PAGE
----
mooseontheloose, "Infinity", ominous, the "blob" in the middle. Well, a very detailed blob, but still, quite sinister (not the Italian word "sinister", though). Indeed, I keep turning it turning it turning it. No rest for the wicked. Great.
Great great, thanks to all! (Getting curious about the Stephen Frizza specialty which hasn't found its way to my door yet...)
16 Jan 2016
Two cards arrived over the pas t couple of days. The first from mooseonthloose "took me for a loop" until I read how she made the exposure. It took really looking at the image to see the symmetry in the image. You did a great job of matching the two exposures. I am impressed. So tell me what is the difference between a Holga 120S (which I have) and 120FN? Thank you for such a nice image, and an idea for shooting with my Holga.
The other card came from dpn. The film survived the wash quite well. It mush have been an interesting experience processing film with IR goggles. Where did you find a pair to use? This photo gives me the impression of being under water. Well done
Thank you to all for many nice image this round.
Thanks for the comments Darwin!
As for the Holga, I believe the Holga 120S was one of the first basic models. Over the years, different models emerged with different features. The FN model has a built-in flash, but I don't use it. I don't use the 6x6 mask either, in any of my Holgas - it gets pulled out and the edges that would touch the film are taped over with electrician's tape (several layers, to get the level back up to where the mask would be). The camera also has a tripod mount, which I believe the S does not. But it's basically the same camera with the same useless aperture that does nothing.
There are lots of fun things to do and experiment with Holgas, which include: holgaramas, microclicks, double/multiple exposures, double exposure with inversion, etc. Flickr has a lot of examples. I started experimenting a bit last year but I hope to do more this year.
I received moose on the loose, double exposure. A great idea and very well done. I had a chance to read your cemetery blog and see the floating statue in real life, as well. You did a great job printing this, i mean those images! The postcard size lends itself very well for experimentation. A fascinating image. Thanks.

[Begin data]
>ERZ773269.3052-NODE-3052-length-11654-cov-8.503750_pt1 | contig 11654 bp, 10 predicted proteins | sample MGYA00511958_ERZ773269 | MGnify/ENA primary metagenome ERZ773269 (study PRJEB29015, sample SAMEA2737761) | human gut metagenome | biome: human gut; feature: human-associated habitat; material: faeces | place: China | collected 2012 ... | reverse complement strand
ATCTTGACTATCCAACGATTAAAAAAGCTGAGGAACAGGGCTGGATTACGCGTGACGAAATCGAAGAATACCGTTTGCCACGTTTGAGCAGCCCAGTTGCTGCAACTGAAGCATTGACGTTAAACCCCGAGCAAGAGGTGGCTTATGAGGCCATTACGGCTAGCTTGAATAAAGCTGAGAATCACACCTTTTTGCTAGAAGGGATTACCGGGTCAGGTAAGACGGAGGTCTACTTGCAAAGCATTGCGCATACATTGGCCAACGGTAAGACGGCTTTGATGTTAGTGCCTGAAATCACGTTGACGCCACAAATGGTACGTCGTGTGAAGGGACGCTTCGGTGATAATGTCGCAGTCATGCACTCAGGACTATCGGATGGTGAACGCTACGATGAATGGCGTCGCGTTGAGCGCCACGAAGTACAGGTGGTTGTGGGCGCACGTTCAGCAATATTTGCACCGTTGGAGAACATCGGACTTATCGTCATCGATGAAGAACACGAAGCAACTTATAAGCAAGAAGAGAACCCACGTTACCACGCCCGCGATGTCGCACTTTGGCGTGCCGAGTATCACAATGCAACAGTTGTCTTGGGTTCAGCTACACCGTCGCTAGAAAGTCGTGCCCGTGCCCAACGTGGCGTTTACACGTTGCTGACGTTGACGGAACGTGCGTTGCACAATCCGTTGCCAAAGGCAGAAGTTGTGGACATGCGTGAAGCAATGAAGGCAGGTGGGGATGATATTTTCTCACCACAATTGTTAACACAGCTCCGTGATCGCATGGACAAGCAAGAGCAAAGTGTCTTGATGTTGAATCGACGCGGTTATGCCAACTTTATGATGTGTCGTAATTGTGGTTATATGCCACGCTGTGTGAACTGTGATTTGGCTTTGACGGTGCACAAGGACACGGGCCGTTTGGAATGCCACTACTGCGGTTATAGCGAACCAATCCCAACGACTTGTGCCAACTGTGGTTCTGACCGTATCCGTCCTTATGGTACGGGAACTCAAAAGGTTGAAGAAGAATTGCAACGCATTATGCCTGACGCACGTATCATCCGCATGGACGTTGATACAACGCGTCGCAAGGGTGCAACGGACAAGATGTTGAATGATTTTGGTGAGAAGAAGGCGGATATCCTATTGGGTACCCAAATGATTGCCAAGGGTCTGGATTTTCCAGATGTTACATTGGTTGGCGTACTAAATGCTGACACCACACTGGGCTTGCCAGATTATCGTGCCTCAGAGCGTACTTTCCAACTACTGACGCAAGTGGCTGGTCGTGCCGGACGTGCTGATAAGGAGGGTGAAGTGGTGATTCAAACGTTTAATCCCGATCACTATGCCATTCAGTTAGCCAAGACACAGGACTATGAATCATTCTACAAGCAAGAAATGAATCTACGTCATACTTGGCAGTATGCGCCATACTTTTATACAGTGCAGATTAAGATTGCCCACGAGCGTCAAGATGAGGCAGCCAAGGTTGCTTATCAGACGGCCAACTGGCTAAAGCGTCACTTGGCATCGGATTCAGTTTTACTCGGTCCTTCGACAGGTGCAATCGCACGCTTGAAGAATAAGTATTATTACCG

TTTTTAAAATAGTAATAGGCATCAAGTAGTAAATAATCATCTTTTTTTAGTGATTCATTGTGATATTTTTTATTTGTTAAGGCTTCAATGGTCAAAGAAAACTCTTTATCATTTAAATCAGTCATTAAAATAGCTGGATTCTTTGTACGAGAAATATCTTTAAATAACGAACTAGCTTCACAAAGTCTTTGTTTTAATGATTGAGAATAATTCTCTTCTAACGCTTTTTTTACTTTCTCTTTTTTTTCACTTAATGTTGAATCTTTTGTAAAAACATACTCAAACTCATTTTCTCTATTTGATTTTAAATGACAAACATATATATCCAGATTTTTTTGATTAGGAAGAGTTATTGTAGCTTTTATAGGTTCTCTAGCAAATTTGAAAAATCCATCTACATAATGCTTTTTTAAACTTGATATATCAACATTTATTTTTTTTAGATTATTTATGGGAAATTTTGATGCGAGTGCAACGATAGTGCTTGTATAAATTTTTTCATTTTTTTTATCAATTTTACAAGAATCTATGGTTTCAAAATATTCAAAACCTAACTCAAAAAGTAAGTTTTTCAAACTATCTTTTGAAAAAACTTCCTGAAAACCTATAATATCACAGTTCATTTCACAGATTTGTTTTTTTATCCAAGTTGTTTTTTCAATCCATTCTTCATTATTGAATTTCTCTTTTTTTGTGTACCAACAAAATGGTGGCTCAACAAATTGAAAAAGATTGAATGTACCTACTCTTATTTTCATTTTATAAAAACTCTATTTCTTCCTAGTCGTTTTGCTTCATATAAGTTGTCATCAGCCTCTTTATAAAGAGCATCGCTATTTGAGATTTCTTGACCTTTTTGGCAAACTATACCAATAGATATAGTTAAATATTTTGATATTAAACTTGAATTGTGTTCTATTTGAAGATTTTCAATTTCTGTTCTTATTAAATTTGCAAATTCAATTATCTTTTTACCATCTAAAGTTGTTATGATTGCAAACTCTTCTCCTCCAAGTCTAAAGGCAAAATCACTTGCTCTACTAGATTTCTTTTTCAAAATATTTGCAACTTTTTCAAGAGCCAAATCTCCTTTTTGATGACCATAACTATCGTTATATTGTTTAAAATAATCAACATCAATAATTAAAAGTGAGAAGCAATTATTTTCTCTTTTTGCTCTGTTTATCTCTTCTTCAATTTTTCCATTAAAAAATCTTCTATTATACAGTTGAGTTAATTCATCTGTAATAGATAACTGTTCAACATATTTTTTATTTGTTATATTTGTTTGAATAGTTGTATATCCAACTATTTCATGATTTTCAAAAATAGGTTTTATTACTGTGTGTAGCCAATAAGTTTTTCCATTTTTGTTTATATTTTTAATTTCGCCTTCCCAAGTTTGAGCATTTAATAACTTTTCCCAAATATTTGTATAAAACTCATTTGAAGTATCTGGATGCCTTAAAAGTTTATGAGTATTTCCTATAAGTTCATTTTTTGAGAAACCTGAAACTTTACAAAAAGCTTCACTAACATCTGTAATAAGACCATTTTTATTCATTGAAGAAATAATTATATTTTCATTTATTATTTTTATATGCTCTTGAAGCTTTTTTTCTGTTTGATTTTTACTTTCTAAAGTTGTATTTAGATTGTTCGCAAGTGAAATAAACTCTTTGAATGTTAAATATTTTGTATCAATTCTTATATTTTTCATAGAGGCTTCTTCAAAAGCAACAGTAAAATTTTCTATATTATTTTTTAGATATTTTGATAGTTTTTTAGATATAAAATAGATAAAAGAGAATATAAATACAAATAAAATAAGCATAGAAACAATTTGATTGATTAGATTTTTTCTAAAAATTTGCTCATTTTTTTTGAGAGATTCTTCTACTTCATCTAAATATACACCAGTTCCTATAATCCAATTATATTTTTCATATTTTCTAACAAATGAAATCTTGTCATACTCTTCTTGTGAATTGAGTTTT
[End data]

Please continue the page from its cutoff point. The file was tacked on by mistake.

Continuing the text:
"Dpn" has sent me the first image from his new photographic process that uses a washing machine with IR goggles. It seems like a lot of effort, but it proved to be worth it! Your ability to see things in macro and produce a nice image is evident. No wonder you went to all that trouble. This is another print that you can spin in any direction. Great work, the slight defects just remind you of your hard work to save this.
These two have inspired me to get my original Diana F camera out, do a double exposure and run the film through my Keurig coffee maker.
Kraker, thanks for the compliment, but we have to admit the water highlight was blown out. Every development is an adventure. If you can't read 'made by Kodak' on the back of the paper, then it was MGIV FB Classic. The Ilford stock is heavier.
Rachelle, your Holga image was another one of your classics.
dpn's card arrived in BKK yesterday - and thankfully survived the awful storm we had!!! Great subject matter and I really do love the "alternative processing" you used too.
Your story reminded me of a photographer who ended up being dumped in a pool, with all the 120 he'd shot for the wedding in his pockets! Suffice to say, your result is most definitely the winner - his did *not* look quite as healthy; I've often wondered how it explained it all to the client . . . . . .
Do you by chance mean the excellent card from "dpn"?
dpn aka den's card also made it to the Netherlands (a few weeks ago, actually). Great story, things worked out fine for this negative. The black spots, well, that might just as well be earth or spores on the mushrooms. I'm sure most of the spots are actually just that. Great detail, I like it!
That makes 11 out of 16 received (including the card I sent to my own address). Hoping for a few more some time in the future, but in the meantime... moving on to round 37!
Just sharing for fun... After finishing my darkroom, I had some time for a much smaller DIY project. What you can do with half a liter of magnetic paint and a few evenings with one hour to spare on each (4-5 layers of paint):
Having shared this, now is the time to take the #36 photos off the board and start anew with #37.
Yesterday I received a nice card from Wayne Frederic, which shows a harbor scene. Tank you for that postcard and for your kind words.
I also got Wayne's card, it was late from an earlier PCE, nice card.
Wayne's card also made it to Japan - looks like a fun event to take part in and/or photograph.
Wayne's card arrived here as well. I'm glad I waited
Wayne's card made it to my home as well:
"Tugboat muster" by Wayne Frederic. You must be in a wrong Portland. I don't remember such a scenery on a Willamette river. Just kidding. Great shot. A lot of interesting things to study.